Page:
Intellectual Property

116th Congress – Intellectual Property Deserves Your Attention

Last month some of the most prominent thought leaders on intellectual property (IP) sent a letter to members of the 116th Congress providing guidelines that should inform IP policies developed during this, or for that matter, any congressional term in the foreseeable future. The letter is a comprehensive statement that highlights the outsize impact knowledge-based industries have on the U.S. economy, the health and cultural lives of our citizens and America’s national security posture. ALEC is one of the signatories, and the letter can be accessed here.

The first section following the introduction describes the constitutional roots of IP thought and law in America. Our Founding Fathers specifically recognized intellectual property’s ability to unleash American ingenuity by promising to protect the “Writings and Discoveries” of the new nation’s “Authors and Inventors” in Article 1, Section 8 of the U.S. Constitution. The letter also emphasizes that protecting intellectual property rights (IPR) facilitates free speech by “affording innovators and creators the ability to support themselves … unencumbered by government.” More about the constitutional underpinnings of IP law in America can be found here in an ALEC article on the topic.

It is impossible to overstate the role that IP-driven innovation plays in the U.S. economy. The letter observes that, “IP rights create jobs and fuel economic growth, turning intangible assets into exclusive property that can be traded in the marketplace.” According to the U.S. Chamber of Commerce, 27.9 million direct jobs and an additional 17.6 million indirect jobs totaling 30 percent of all American jobs owe their existence to IP-intensive industries.

The letter details threats posed to the United States by inadequate IP protections and weak enforcement of IP law. They include: counterfeit movies sold on websites harboring malware, a problem explored more thoroughly here; counterfeit parts found in weapons systems compromising the safety and security of the nation and members of America’s armed services; and counterfeit pharmaceuticals which risk the health and lives of American consumers, the subject of the article here. Insisting on strong IP chapters in the free trade agreements (FTAs) to which the United States is a party is one of the most effective and efficient ways to encourage respect for American IP and IPR globally. The newly-negotiated United States-Mexico-Canada Agreement (USMCA) that would govern trilateral North American trade has exceedingly strong IP provisions that are likely to become the gold standard for FTAs of the future. Read more about IP and USMCA here. The emphasis on protecting IP internationally benefits our industries, which are disproportionately the victims of IP theft, as the OECD chart here clearly demonstrates. However, strong IPR protections and enforcement are also good for our economic partners – especially in the developing world. OECD studies have found a strong correlation between the strength of a nation’s IP regime and its prospects for economic growth.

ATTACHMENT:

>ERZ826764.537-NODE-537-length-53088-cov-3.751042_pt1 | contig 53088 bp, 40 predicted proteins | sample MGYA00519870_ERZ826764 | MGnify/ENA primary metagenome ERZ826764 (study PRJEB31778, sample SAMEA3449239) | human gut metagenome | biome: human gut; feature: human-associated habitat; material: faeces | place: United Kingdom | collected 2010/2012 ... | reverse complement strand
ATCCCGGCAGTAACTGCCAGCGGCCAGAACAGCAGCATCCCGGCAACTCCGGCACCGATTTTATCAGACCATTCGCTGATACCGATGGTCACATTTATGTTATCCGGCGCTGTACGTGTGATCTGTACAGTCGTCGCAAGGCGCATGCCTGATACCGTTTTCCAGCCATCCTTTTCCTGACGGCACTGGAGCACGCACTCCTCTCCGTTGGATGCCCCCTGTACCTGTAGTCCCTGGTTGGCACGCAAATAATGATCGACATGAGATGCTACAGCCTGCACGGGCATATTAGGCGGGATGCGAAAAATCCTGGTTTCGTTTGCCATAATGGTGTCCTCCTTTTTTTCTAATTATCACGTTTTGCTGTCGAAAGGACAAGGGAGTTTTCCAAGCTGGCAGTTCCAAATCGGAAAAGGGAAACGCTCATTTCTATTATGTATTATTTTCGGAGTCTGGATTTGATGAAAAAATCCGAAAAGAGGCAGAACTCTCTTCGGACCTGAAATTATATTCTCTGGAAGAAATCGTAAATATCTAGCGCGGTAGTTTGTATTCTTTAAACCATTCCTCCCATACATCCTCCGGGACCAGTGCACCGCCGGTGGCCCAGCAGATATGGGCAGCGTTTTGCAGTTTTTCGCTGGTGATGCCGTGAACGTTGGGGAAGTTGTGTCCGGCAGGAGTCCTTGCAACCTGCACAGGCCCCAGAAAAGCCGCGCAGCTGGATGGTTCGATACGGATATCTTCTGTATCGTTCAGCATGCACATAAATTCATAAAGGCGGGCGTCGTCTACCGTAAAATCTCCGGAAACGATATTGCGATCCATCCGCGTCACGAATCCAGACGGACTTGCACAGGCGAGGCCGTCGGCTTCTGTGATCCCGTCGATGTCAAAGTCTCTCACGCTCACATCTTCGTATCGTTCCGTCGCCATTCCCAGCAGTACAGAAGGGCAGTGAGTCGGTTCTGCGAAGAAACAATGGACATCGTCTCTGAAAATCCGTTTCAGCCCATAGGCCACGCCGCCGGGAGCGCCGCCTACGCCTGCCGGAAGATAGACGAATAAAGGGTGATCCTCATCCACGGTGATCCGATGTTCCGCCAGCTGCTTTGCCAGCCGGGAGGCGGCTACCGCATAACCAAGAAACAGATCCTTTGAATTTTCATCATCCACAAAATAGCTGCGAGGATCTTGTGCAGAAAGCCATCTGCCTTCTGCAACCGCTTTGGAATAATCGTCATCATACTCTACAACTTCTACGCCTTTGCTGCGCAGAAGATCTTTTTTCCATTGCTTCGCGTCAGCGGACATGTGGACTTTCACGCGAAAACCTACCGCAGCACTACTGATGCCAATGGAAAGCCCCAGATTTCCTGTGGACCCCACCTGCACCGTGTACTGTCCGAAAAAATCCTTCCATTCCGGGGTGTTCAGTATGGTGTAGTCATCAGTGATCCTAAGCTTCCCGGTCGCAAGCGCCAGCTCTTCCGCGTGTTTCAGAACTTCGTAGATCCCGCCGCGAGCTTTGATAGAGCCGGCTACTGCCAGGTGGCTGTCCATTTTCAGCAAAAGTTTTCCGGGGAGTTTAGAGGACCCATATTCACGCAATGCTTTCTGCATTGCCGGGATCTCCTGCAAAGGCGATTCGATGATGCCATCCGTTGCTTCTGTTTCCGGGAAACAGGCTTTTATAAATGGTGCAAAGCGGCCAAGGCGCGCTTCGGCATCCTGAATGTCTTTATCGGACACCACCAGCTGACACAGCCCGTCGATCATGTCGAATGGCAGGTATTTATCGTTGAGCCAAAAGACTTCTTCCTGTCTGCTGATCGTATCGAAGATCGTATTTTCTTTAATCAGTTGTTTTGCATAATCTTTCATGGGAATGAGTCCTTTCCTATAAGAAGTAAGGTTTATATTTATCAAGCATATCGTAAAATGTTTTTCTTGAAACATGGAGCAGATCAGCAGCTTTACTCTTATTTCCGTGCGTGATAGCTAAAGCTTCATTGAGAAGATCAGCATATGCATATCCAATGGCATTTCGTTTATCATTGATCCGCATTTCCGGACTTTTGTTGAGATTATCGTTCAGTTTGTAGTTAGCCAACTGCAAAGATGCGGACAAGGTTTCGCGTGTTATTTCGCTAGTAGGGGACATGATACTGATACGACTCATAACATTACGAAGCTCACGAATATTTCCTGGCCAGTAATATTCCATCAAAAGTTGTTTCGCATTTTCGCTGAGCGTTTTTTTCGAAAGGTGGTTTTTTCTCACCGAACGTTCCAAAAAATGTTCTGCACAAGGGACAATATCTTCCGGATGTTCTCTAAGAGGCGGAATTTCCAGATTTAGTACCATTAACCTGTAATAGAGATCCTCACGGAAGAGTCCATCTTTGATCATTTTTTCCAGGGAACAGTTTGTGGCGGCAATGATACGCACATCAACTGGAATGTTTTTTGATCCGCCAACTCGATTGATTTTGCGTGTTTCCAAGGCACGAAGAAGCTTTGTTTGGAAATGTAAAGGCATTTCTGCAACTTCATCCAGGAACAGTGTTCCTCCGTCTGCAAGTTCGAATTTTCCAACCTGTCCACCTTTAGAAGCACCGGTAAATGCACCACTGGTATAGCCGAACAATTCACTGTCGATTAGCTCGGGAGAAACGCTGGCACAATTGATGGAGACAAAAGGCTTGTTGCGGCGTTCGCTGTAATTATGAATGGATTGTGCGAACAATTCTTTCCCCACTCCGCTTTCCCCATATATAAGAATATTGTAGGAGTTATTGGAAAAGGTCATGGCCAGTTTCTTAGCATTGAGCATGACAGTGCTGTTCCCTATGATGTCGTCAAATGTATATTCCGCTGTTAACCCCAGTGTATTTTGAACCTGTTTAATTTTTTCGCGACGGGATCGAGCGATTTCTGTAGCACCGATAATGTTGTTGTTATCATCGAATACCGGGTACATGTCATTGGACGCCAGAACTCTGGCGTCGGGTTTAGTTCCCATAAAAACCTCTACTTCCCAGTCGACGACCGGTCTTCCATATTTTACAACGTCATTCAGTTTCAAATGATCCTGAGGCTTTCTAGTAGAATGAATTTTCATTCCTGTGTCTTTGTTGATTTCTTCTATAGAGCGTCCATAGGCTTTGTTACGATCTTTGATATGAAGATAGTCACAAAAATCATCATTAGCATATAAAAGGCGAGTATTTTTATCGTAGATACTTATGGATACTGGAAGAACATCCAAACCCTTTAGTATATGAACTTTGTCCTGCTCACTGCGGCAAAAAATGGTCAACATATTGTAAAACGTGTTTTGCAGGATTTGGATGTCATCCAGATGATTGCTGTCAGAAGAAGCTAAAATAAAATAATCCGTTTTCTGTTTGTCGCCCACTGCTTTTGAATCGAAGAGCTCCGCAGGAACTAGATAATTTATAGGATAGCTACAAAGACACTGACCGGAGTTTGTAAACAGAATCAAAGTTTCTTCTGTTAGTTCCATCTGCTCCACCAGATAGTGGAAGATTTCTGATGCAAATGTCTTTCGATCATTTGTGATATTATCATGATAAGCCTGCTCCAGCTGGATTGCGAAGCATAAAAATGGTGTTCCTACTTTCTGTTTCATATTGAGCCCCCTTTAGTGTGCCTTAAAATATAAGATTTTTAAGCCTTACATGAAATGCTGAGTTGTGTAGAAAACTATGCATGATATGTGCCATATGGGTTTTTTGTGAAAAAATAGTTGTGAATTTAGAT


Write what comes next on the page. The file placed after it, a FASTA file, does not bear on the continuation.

Institutions shoulder most of the burden of IPR protection and certainly enforcement. However, since we all share in the fruits of America’s knowledge-driven economy, it is incumbent upon us all to value the intellectual property that is its foundation. Theft is theft irrespective of whether it involves a stolen car or a piece of music. America’s Founding Fathers understood the power of American ingenuity and as the letter to the 116th Congress observes, “continued protection of these fundamental rights is essential to American innovation and competitiveness.”


In Depth: Intellectual Property

Innovation and the intellectual property (IP) often underpinning it are crucial drivers of human progress. Innovation saves lives, facilitates human connections that have even sparked revolutions and entertains and enchants people around the globe. Pharmaceuticals, computer operating systems, social networking sites and films are all tangible examples of the intellectual …

+ Intellectual Property In Depth